Excerpt from Archives of Dermatology and Syphilology, 1920, Vol. 1: Succeeding Vol. 38, 1919, the Journal of Cutaneous Diseases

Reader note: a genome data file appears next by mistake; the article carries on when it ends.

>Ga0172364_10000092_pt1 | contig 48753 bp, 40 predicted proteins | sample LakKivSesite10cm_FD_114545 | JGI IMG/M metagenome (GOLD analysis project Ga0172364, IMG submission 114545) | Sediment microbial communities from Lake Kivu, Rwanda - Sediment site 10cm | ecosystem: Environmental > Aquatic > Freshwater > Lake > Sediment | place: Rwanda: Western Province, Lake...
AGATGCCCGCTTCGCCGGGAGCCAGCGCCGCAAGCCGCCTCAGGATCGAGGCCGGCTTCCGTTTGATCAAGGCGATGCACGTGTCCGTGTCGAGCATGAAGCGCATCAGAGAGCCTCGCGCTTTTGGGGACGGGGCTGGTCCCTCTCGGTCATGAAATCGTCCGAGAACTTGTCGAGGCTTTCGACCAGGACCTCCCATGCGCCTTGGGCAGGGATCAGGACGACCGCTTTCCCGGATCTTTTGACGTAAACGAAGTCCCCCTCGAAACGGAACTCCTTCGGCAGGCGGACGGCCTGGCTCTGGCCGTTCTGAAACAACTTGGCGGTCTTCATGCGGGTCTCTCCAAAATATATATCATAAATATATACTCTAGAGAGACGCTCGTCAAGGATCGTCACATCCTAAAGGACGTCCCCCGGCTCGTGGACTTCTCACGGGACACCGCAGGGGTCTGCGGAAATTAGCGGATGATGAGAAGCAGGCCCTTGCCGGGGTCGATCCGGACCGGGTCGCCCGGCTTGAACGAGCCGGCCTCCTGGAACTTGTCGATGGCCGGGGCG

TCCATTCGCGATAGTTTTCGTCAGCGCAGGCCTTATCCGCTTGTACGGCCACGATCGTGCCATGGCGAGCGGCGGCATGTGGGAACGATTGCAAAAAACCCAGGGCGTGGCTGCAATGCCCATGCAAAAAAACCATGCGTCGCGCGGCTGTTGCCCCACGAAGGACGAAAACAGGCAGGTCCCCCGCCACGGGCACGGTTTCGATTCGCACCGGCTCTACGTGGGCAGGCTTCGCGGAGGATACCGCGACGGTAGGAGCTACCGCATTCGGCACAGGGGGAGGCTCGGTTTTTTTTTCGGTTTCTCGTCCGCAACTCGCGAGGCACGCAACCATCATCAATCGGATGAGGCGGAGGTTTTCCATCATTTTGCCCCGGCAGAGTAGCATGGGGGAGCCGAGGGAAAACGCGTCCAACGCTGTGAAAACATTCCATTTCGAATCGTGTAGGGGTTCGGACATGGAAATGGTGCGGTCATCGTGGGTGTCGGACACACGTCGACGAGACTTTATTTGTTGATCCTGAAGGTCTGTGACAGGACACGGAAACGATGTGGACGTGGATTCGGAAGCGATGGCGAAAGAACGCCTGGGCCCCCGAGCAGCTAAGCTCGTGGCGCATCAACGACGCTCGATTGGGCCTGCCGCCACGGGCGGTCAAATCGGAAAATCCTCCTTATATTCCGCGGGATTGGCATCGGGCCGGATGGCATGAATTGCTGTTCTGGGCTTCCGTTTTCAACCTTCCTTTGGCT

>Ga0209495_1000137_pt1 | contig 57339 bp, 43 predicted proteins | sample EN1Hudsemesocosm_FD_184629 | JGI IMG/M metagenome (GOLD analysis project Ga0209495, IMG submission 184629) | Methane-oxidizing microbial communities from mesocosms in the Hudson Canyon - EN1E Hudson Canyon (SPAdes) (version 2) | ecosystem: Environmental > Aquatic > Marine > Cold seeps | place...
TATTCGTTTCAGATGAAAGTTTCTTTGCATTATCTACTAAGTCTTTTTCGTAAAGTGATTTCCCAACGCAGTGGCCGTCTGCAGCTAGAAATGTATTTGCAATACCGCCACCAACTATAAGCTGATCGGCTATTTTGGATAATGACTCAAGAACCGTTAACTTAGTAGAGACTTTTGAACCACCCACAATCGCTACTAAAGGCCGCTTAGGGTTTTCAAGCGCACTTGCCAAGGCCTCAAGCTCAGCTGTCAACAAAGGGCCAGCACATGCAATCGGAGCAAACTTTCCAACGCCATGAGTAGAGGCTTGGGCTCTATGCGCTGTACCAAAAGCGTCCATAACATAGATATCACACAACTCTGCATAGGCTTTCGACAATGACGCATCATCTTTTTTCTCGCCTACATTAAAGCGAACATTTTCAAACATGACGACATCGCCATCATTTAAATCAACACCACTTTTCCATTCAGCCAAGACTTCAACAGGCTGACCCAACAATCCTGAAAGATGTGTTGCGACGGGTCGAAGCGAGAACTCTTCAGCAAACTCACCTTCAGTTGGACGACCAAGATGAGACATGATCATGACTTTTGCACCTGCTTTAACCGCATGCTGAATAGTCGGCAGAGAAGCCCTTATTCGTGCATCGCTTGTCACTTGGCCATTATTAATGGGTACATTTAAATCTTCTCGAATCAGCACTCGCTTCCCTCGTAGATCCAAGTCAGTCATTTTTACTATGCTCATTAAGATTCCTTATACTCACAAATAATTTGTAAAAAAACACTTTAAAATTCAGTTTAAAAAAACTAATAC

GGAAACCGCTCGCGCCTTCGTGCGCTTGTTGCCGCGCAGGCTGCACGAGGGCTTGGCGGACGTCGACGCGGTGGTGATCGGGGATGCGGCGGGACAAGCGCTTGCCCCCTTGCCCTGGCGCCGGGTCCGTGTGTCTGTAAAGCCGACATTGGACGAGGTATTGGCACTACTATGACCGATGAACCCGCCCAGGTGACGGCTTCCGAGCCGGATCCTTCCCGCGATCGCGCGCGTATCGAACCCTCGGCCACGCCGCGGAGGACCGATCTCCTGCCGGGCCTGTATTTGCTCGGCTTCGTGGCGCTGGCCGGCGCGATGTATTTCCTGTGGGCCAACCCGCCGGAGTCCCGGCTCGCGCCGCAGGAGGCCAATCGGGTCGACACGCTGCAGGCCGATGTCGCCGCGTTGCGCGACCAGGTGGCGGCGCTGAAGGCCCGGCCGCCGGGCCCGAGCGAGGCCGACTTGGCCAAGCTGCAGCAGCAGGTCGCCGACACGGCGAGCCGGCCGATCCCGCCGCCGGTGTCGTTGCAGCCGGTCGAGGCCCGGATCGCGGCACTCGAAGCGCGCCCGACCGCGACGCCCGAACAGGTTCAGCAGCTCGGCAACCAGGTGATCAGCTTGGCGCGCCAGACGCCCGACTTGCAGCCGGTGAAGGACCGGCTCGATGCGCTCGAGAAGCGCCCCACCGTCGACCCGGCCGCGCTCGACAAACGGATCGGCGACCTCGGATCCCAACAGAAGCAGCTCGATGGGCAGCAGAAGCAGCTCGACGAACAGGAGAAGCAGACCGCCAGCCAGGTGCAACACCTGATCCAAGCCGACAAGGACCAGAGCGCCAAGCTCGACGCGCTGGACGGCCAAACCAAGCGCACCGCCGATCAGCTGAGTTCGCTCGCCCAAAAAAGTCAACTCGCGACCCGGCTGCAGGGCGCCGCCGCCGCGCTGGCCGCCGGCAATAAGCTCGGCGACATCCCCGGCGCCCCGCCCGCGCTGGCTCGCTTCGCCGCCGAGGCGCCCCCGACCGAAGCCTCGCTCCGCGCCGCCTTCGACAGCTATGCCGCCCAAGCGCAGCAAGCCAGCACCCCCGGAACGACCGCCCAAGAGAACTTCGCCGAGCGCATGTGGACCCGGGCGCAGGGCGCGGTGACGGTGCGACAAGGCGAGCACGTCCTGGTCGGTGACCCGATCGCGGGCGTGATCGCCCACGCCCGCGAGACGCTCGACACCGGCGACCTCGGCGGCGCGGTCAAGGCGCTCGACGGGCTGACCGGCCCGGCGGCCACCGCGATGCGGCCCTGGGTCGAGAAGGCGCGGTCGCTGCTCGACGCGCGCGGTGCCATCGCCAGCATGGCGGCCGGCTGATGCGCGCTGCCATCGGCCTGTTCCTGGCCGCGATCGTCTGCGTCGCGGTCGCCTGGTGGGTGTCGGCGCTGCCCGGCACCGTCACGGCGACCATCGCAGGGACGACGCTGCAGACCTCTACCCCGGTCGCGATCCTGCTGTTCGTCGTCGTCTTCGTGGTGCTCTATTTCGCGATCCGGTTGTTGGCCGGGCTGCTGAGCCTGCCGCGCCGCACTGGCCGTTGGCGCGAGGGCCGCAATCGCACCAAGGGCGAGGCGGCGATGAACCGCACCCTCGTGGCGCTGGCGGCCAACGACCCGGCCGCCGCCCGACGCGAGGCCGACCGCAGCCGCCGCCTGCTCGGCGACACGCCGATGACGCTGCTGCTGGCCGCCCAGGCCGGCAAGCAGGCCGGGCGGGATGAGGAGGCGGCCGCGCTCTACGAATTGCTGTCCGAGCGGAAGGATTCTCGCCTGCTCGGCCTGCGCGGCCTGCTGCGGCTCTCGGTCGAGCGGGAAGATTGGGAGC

Although the monumental work of Sabouraud and his followers has thrown a ﬂood of light on the whole subject Of ringworm in the past twenty - five years, this light has shone chieﬂy for the dermatologist and in some instances apparently rather dimly for him. The general practitioner still gropes in Cimmerian darkness; for him ringworm is still nothing more than bald, scaly patches on the scalps of children or scaly rings on the non-hairy surfaces; eczematoid ringworm and the deep inﬂammatory trichophytoses Of animal origin do not exist for him - they are a term incognita Whose borders he has not even seen, let alone entered on. It is only by the persistent reporting the less common forms Of the disease that we can hope to teach him that infec tion by the trichophyton and other nearly related fungi may produce cutaneous diseases with widely varying symptoms presenting none Of the clinical features commonly associated with ringworm, and that such infection occasionally produces severe inﬂammatory symptoms and even, in rare instance, destruction of tissue. It is partly for this reason, but more especially because they present some features of unusual interest to the dermatologist, that the two cases here described.
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